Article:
Within days, her fight became about something entirely new than merely a transfer to her previous post. Walentynowicz was dismissed from work and she reported Gdańsk Shipyard’s security guards to the Prosecutor claiming they committed a criminal offence against her. Walentynowicz stood no chance at that point and it became apparent that the Gdańsk Shipyard’s directors had their own, specific plans regarding her. The sole fact that her dismissal involved the Ministry of Labor suggested that Anna Walentynowicz’s fate was decided by authorities much higher than just those at the Gdańsk Shipyard.
The story of Anna Walentynowicz and the harassment she was subjected to was described in detail by Sławomir Cenckiewicz in his book Anna Solidarność (Solidarity Anna).
The official notice of dismissal was handed to Anna on August 7, stating that she was “subject to a disciplinary dismissal due to violation of basic working duties.” Cenckiewicz in his book quoted Anna’s distressing statement of her last hours at the Gdańsk Shipyard: “On August 9, on my way to collect my salary, I was physically assaulted by four security guards. They grabbed me so violently that they wounded my hands. They seemed scared when they saw blood, but they still dragged me in a van and drove me to the personnel office. A staff member handed my salary to me saying ‘you will never win, it’s like tilting at windmills.’ I wandered around Gdańk with my head down. I felt beaten down and completely broken. I recalled what I used to say to myself, that no one could ever have a reason to dismiss me. Now, I was dismissed and that dismissal was based on article 52, which refers to sabotage, drinking, stealing… How could I live without the shipyard? This was the end of me.”
Although Anna Walentynowicz had been a victim of harassment, her dismissal was still astonishing, mainly because it seemed to be a pointless move on the part of the authorities.
I was, at that time, jobless since I too was dismissed earlier in April that year. I was around and I had a lot of spare time on my hands, and for that reason I was the second person, after Jan Karandziej, to whom Borusewicz turned in order to organize a protest in Anna’s defense. Borsuk said he would approach three associates he had inside Gdańsk Shipyard, two of whom were WZZW activists, Bogdan Felski and Ludwik Prądzyński, in order to trigger the strike as soon as possible. Janek Karandziej was, together with Andrzej Gwiazda, a member of WZZW founding committee and was as surprised by Borusewicz’s impatience as I was.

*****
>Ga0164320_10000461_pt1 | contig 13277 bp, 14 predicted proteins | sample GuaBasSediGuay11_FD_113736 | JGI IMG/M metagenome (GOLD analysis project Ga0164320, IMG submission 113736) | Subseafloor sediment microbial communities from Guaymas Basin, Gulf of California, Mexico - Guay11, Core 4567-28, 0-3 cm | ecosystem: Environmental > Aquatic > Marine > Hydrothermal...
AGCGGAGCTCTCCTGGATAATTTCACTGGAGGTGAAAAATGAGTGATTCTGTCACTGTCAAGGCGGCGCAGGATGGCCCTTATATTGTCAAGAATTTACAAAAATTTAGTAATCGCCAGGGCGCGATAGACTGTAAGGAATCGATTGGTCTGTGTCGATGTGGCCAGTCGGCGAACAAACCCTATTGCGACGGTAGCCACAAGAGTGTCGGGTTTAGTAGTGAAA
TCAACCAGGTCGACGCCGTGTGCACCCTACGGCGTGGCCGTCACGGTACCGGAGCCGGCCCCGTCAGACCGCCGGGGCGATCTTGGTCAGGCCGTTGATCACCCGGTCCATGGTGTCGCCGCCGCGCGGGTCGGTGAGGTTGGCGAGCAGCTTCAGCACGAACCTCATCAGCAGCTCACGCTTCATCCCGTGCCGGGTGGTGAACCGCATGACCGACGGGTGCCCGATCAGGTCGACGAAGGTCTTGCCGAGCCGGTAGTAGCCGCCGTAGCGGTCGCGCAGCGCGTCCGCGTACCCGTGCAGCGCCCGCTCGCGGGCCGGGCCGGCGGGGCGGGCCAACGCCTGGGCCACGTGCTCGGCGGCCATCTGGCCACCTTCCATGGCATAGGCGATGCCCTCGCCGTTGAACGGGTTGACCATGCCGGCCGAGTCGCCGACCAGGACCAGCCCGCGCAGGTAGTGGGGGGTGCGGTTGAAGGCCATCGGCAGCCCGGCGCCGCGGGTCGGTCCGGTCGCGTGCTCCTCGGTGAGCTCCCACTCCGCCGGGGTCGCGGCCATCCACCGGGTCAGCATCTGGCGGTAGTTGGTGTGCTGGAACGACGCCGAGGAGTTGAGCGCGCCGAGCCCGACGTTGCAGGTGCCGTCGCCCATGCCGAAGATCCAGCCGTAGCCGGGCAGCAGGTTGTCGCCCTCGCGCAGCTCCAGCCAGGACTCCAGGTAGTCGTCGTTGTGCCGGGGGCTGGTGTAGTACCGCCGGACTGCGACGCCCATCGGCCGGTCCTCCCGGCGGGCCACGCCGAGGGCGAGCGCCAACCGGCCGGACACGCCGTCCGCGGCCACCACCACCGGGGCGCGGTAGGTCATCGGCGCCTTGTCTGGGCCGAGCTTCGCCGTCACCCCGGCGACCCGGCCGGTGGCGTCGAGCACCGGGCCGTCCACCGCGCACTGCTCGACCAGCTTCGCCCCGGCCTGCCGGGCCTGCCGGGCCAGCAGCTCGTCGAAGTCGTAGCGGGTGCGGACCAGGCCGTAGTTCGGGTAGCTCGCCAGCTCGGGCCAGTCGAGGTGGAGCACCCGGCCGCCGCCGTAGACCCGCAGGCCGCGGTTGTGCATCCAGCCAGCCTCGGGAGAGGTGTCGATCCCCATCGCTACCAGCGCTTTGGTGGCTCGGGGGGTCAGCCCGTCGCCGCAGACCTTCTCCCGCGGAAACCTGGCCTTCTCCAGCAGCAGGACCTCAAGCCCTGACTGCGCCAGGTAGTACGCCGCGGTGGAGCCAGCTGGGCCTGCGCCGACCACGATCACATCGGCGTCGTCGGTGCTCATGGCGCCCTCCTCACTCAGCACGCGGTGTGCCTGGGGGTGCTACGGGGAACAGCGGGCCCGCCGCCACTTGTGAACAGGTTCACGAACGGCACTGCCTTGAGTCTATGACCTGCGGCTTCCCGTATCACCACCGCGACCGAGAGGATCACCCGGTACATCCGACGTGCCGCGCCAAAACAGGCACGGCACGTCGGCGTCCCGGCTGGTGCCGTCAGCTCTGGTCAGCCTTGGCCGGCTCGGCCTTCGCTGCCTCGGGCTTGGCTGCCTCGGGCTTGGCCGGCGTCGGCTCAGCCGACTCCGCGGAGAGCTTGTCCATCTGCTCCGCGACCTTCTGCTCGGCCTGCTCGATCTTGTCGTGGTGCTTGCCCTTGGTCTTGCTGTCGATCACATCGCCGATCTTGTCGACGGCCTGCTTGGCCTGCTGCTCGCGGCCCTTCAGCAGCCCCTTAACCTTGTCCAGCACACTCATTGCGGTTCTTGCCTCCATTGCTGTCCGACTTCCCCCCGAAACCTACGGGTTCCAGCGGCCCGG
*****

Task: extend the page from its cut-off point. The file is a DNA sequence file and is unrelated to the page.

Despite the fact that we both were strongly affected by Anna’s brutal dismissal, Borsuk’s attitude remained suspicious.
After the spring purge, which saw most of WZZW activists dismissed from the Shipyard, Anna Walentynowicz became a victim of an incomprehensible attack. It didn’t take a genius to understand that had the authorities been genuinely concerned that the series of strikes would eventually reach the Gdańsk Shipyard, they would have hardly dismissed Anna in such a provocative manner, having known for certain that it would meet with WZZW outrage. Indeed, Anna’s forthcoming retirement would have made her practically insignificant in the eyes of the authorities. In connection with other minor incidents, her dismissal had a scent of provocation. It was so suspicious, we could hardly ignore it, especially that many of WZZW members, including Joanna and Andrzej Gwiazda, were not in Gdańsk at the time.
By dismissing Anna the communist authorities sent a very confusing message regarding their intentions; her dismissal was irrational. We needed to fully embrace the events around us and choose the best line of defense. But first, we needed to wait for all WZZW activists to gather together.
Taking advantage of their absence, Borusewicz was suddenly proposing a very serious action; an action, concerning the same shipyard where ten years before the pacification action against striking workers ended with workers being wounded. We just failed to understand Borsuk’s impatience, and he couldn't justify it either. Anybody thinking logically would realize that it made little difference whether WZZW reacted to Anna’s dismissal within days or weeks, so there was no reason whatsoever for not waiting for all activists to come back and go on strike with a clear plan that all of us agreed to.